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In our previous article we discussed the basics of certified translations: what they are, how we prepare them and when you might need them. Still, there are times when the document you wish to have translated may not be as straightforward and contain a few peculiarities. Over the years we have come across numerous specifics regarding certified translations. Below are by far the most common ones and ways to tackle them most successfully.

What if you need several copies of a certified translation?

It is quite likely that you will have to submit your translated documents to more than one institution.  This is especially true if you are dealing with the paperwork needed to expand your business abroad or regulatory documentation to be submitted to more than one regulatory authority. As mentioned in our first article, certified translations may not be simply copied; instead, each copy must have the signature, statement and stamp of the sworn court interpreter and be bound with the source document or its certified copy. When ordering a certified translation, remember to let us know whether you require more than one copy. This also means that you will have to send us a corresponding number of certified copies of the original document, obtained at a notary public’s office. The total cost in this case consists of the certified translation itself and an additional fee for each copy.

What if you need the document only partly translated?

There are several reasons why you may need the translation of only part of the document, for example: parts of the document could already be composed in the target language, or only certain sections of the document are relevant to the competent authority. The procedure itself is fairly simple. The interpreter will simply add a note into the translation stating that certain pages or paragraphs were left untranslated. For instance, if you have a document to be translated into Slovene and the first couple of pages are already written in Slovene, the interpreter will add a remark explaining which pages did not require translation, since they were compiled in the target language. As the translation will be bound with the source document, the competent institution can easily access and understand the contents of the abovementioned pages. The translation cost only includes the text which the interpreter translated from a foreign language.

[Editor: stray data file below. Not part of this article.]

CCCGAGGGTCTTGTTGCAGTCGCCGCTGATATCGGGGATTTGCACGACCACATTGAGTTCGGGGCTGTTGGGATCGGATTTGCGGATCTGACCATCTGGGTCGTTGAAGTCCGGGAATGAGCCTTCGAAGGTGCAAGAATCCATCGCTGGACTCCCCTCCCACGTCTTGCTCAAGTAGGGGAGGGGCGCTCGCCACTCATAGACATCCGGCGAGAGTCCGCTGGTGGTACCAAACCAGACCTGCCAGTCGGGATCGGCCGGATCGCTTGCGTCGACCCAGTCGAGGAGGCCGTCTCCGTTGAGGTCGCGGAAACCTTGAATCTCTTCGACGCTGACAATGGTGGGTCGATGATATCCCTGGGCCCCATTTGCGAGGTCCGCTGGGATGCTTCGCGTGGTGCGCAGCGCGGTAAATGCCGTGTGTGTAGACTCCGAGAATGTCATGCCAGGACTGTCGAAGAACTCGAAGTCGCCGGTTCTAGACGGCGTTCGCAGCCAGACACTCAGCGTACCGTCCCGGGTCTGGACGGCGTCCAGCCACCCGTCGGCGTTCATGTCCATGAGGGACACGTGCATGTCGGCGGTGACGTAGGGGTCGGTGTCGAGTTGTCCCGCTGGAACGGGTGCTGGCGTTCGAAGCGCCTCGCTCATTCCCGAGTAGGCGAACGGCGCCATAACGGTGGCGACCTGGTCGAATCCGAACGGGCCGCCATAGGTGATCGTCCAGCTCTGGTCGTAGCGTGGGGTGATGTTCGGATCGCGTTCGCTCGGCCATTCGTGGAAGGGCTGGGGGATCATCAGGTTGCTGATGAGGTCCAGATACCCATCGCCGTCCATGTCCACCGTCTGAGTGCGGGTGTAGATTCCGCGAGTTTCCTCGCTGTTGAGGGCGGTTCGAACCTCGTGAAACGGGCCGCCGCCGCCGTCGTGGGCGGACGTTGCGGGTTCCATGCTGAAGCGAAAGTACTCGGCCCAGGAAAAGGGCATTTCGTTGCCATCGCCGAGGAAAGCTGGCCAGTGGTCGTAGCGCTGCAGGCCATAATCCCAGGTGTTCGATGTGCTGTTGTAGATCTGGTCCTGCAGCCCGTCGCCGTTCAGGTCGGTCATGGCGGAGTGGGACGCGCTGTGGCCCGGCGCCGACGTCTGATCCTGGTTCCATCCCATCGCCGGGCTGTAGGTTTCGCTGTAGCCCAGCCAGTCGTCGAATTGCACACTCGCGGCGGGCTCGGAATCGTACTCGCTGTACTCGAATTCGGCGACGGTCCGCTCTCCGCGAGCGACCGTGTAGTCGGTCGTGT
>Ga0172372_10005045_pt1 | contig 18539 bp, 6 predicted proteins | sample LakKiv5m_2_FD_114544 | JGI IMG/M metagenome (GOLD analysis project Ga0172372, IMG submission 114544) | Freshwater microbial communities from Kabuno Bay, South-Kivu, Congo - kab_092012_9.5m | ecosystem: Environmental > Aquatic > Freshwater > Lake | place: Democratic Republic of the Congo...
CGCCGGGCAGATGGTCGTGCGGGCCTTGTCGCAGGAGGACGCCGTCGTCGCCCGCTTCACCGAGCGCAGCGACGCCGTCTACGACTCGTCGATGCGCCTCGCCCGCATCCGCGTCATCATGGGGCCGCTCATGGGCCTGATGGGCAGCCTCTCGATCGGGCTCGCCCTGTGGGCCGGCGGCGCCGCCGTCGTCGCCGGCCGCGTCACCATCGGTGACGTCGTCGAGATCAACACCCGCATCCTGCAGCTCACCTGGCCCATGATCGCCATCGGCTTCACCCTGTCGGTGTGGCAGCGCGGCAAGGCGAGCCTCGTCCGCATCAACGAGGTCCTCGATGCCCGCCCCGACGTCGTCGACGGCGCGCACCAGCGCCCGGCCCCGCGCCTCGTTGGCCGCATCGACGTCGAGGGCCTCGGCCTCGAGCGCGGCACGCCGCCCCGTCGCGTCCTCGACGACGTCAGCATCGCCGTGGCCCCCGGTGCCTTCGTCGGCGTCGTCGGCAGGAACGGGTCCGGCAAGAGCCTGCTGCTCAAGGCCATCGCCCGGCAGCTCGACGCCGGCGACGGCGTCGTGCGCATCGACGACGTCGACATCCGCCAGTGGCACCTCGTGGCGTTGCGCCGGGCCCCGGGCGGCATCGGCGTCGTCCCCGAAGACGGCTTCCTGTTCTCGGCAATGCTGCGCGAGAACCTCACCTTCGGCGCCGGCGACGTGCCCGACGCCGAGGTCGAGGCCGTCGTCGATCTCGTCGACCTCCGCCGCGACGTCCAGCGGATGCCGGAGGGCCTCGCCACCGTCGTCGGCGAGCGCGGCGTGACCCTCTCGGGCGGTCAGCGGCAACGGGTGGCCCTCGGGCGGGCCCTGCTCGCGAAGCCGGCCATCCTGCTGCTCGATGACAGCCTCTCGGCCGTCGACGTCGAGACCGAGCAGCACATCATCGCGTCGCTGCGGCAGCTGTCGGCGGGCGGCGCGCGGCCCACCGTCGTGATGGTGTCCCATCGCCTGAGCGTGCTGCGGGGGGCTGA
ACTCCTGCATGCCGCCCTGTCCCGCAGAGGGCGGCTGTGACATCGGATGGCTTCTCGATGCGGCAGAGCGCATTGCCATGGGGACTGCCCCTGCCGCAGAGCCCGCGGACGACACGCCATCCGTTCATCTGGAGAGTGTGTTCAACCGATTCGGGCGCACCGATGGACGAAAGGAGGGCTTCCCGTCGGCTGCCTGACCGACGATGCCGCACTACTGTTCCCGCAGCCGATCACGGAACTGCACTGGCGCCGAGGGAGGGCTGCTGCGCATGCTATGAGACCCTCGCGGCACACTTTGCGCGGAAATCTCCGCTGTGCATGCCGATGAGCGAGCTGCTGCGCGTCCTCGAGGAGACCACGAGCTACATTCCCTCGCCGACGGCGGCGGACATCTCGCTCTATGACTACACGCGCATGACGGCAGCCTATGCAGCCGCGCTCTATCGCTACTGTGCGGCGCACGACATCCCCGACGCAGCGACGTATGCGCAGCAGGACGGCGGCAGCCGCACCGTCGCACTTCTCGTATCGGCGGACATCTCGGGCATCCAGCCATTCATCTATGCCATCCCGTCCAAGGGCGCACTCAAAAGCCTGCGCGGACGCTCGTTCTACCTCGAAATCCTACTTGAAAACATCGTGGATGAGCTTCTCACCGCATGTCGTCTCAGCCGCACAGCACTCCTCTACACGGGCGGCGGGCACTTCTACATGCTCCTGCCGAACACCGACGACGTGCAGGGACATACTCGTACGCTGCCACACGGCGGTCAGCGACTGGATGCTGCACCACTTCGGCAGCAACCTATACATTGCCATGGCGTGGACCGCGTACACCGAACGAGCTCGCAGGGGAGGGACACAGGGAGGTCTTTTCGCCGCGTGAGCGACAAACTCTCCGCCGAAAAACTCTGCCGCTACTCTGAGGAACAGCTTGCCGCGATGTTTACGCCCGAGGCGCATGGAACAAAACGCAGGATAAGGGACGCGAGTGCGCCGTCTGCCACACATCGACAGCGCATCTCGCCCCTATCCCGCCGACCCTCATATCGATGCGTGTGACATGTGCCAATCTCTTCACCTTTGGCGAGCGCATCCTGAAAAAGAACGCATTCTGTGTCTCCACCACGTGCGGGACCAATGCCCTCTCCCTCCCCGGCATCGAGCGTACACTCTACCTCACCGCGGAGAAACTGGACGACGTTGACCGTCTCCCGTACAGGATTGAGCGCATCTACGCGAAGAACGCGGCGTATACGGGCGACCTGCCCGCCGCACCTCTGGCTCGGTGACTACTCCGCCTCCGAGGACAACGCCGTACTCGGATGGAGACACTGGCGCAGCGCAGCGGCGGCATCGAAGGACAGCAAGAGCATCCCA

What if no sworn interpreters have been appointed in Slovenia for a requested language combination?

Imagine that you require the translation of a document written in English into Chinese. If you have a look at the Register of Court Interpreters you will see that there are no sworn interpreters appointed by the Slovene Ministry of Justice who are licensed for both English and Chinese. In other words, there is no interpreter in Slovenia who can certify such a translation. Luckily, this problem does not come without a solution! There are sworn interpreters who are licensed to translate from Slovene to English (and vice versa) and those who translate between Chinese and Slovene. If you therefore wish to order such a certified translation in Slovenia, you can do this by way of a double certified translation. This means that the document will have to be translated (and certified) twice: first from English into Slovene, which will serve as an intermediary language, and then from Slovene into Chinese. Both translations must be certified and all three documents bound together, so that the entire translation procedure is transparent. Double certified translations demand extra care, since the risk of errors inevitably increases with every translation. Before the document is sent to be translated into the final target language (in our case Chinese), the accuracy of the Slovene translation against the English source must be thoroughly reviewed and any inconsistencies or ambiguities ironed out.

A double certified translation may also be necessary if the source document is compiled in more than one language (for example partly in English and partly in German). If a single interpreter who works with both source languages exists, they can do the entire translation and there is no need for a double certified translation. If not, the translation and certification has to be performed by two interpreters. Unfortunately, a double certified translation will cost more and is a service that sometimes cannot be avoided.

Have you encountered any peculiarities of certified translations that were not addressed in this article? Let us know in the comments below or write to us at We will be happy to help you tackle them! We are also looking forward to your translation enquiries!